I am enjoying it very much. I wasn’t when I was note taking I’ll be honest. There’s some cracking fellas in it isn’t there? Being a bit of a feminist, the primary sources relating to women in the early modern age, I find fascinating. I am looking forward to moving on, and getting to modern history to be honest, but I’m enjoying this bit not-the-less. The CD Rom could do with a bit of updating if I’m honest, the DVD is a bit old fashioned, but I can cope with that. And if I run out of time I know I can always read the transcript on the train, so the OU are great like that, the written material is excellent.
To be honest, my enjoyment of the course will last for as long as I feel I am understanding and doing well in it. The moment I get a rubbish essay mark my interest will absolutely nose-dive, I’ve always been the same. I either sink or swim I’m afraid, so here’s hoping for a good one.
Good luck if you are doing A218 this time around. Let me know how you’re getting on, be nice to swap tips and get in touch!


  1. Hi there, your blog is great and you are on exactly the same path as me! Doing an honours degree (History) and second baby on the way, but don't work...you are such a hero! Anyway am dickering as to whether doing TWO 60 credit modules A200 & A218 at the same time with a toddler/newborn/husband/house etc etc is madness (?!) or best to get it over with? Whats the workload like on both of these? I know theres a lot of reading etc etc, your advice would be greatly appreciated as you seem to have it covered...x keep writing!

  2. WifeMumStudentBum13 July 2014 at 14:46

    Thanks for your kind words Lavinia - so great to read about other people doing similar to me! My gut instinct for advice on whether to double up is DON'T DO IT. :) But don't let this put you off - I know of quite a few people who do this, however, with kids and the house and everything - I would advise against it. I found A200 a lot harder than A218, despite getting better marks in that module. There is a LOT to take in for A200 (some people say this this module is more like a Level 3 and I would tend to agree with this)- and although A218 was slightly less reading it is still a very challenging course. Then of course you would have two exams at the end of the modules - my brain can only hold so much information, so I wouldn't do this. I think I would have only been able to juggle two Level 1 modules, and even then I think I wouldn't have absorbed the same amount of information. Everyone is different of course, but before signing up to both I would read around - ask other students, join the Facebook groups and ask for more opinions before you decide. You could even give Learning Support at the OU a call and talk it through with them - they are really helpful and friendly. Six years seems like a long time and often I wondered whether I could double up my modules but as quickly as the thought entered my head, it left - I wouldn't have been able to manage the two. Good luck with what you decide, let me know how you get on! x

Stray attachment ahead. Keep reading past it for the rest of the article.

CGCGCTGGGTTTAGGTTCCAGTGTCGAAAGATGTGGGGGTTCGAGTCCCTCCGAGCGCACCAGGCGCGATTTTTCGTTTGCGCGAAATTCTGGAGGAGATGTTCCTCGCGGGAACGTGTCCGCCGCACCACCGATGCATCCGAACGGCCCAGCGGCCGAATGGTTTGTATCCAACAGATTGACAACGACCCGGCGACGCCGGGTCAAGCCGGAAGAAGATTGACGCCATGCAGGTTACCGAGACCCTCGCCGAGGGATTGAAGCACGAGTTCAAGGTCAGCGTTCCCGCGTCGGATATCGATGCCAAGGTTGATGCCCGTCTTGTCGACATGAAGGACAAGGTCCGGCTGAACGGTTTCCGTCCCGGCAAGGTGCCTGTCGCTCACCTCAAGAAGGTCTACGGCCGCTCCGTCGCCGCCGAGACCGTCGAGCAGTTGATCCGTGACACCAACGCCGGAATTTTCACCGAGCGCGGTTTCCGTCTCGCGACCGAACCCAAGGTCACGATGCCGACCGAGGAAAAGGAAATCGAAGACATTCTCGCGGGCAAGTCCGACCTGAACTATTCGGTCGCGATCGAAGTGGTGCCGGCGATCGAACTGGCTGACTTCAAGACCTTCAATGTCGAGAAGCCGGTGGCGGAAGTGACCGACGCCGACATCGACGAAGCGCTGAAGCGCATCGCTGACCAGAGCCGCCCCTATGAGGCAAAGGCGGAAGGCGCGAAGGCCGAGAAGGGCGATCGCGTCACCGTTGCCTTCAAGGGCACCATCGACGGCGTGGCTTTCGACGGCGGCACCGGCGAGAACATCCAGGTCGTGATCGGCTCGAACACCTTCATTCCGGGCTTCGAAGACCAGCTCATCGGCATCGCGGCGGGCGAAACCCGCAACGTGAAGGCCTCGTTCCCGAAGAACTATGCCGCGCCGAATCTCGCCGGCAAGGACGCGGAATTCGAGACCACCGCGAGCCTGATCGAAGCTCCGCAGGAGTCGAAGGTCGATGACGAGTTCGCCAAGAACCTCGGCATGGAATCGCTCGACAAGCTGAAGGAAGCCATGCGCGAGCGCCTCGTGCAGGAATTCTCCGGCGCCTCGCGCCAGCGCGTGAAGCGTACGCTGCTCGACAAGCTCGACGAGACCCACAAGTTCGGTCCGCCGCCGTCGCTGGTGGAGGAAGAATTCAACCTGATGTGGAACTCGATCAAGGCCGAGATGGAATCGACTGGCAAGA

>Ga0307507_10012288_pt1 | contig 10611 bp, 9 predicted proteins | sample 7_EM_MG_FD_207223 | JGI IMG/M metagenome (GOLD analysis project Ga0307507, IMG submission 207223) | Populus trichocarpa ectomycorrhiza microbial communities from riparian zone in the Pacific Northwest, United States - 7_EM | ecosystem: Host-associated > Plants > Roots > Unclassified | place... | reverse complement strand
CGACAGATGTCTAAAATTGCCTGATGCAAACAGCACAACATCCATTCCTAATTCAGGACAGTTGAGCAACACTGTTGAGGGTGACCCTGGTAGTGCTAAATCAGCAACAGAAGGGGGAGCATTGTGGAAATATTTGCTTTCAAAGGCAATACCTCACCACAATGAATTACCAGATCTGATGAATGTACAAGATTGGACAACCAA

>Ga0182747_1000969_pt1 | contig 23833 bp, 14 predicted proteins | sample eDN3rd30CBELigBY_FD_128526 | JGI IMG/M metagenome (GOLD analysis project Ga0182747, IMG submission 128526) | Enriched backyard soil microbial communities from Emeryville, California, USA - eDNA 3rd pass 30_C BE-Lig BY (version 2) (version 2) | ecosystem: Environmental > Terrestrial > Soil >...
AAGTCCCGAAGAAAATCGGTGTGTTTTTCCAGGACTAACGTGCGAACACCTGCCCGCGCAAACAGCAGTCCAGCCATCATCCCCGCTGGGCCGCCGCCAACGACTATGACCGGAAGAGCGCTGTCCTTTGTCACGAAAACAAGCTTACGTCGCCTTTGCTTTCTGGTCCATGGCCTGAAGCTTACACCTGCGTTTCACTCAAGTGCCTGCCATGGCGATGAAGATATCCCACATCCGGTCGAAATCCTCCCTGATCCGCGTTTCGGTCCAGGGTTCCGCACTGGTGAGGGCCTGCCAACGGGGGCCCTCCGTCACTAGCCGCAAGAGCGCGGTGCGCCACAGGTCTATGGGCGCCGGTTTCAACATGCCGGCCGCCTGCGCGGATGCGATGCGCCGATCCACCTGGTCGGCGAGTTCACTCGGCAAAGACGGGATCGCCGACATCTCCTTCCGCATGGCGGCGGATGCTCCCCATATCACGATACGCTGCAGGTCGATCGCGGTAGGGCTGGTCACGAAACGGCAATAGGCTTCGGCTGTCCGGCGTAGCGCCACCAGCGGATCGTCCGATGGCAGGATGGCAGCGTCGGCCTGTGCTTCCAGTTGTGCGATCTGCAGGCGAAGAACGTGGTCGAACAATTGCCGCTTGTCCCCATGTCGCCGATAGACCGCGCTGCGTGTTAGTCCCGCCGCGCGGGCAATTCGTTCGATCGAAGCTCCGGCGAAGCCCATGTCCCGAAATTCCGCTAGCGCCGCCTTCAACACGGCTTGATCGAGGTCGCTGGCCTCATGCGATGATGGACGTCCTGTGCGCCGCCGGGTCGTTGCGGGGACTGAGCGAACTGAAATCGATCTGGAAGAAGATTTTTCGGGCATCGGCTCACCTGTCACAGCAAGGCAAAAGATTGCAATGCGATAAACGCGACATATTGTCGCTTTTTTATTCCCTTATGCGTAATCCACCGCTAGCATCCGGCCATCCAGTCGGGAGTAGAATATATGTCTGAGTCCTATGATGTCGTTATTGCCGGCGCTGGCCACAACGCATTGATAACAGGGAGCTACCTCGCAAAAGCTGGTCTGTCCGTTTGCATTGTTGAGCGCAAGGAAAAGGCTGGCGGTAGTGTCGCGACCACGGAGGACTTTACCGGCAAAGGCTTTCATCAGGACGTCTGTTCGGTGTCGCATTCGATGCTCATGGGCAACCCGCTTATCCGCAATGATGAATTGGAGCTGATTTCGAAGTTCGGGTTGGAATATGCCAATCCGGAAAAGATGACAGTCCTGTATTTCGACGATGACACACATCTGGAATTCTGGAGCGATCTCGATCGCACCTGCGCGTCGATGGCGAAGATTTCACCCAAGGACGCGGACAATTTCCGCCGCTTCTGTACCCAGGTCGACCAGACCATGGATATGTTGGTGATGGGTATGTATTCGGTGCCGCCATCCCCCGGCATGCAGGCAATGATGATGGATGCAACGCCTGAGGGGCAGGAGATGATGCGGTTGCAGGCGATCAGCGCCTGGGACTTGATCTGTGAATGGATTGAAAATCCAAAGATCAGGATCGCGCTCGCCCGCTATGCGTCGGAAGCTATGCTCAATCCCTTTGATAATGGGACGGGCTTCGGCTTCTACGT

3. I think you are quite right actually and want to enjoy a bit of baby too, they're only teeny for so long! I'm on bed rest at mo so managed to get hold of block 1 to read and plan to read all the sources (as you did!) and set books before the module starts...I've tended to avoid the FB and forum interaction as I find it a bit crazy intense at times, lots of discussion versus doing the work. Only my opinion tho! I find like you tho that I only manage 5/6 hours a week but it seems to suffice...any other tips for a200? I've read through most of your posts already but I'm interested to hear your thoughts, I think it's great what you do and your words have certainly spurred me on, you've far more on your plate! Hope you get that first, you deserve it!!! X

  4. WifeMumStudentBum14 July 2014 at 07:53

    Really I think I used up all my tips in the A200 overview that I did. Test yourself on your facts, make sure you know your facts, but make sure you know your theories as well. I'd say that the theories are more important than the facts in a way, so if you know all about the Reformation or the Industrial Revolution - great, but learn a few different theories around it, memorise the historians. Try and pick conflicting ideas and pitch them against each other - which one do you side with? Why? Just have these questions in your mind as you are reading through. Think about the similarities and differences across the themes and across time, so for example, why are beliefs and ideologies so important - in all of these events - I'm not saying you need to know it all (I'm sure I don't remember everything.) But thinking it over in your brain enables you to utilise the skills that you are picking up as an historian. History is as much about the historiography as it is about the key facts - the key facts never change, but viewpoints do - why is this? Outside influences - history does not take place in a vaccuum. Always question your sources no matter how reliable you think they are. x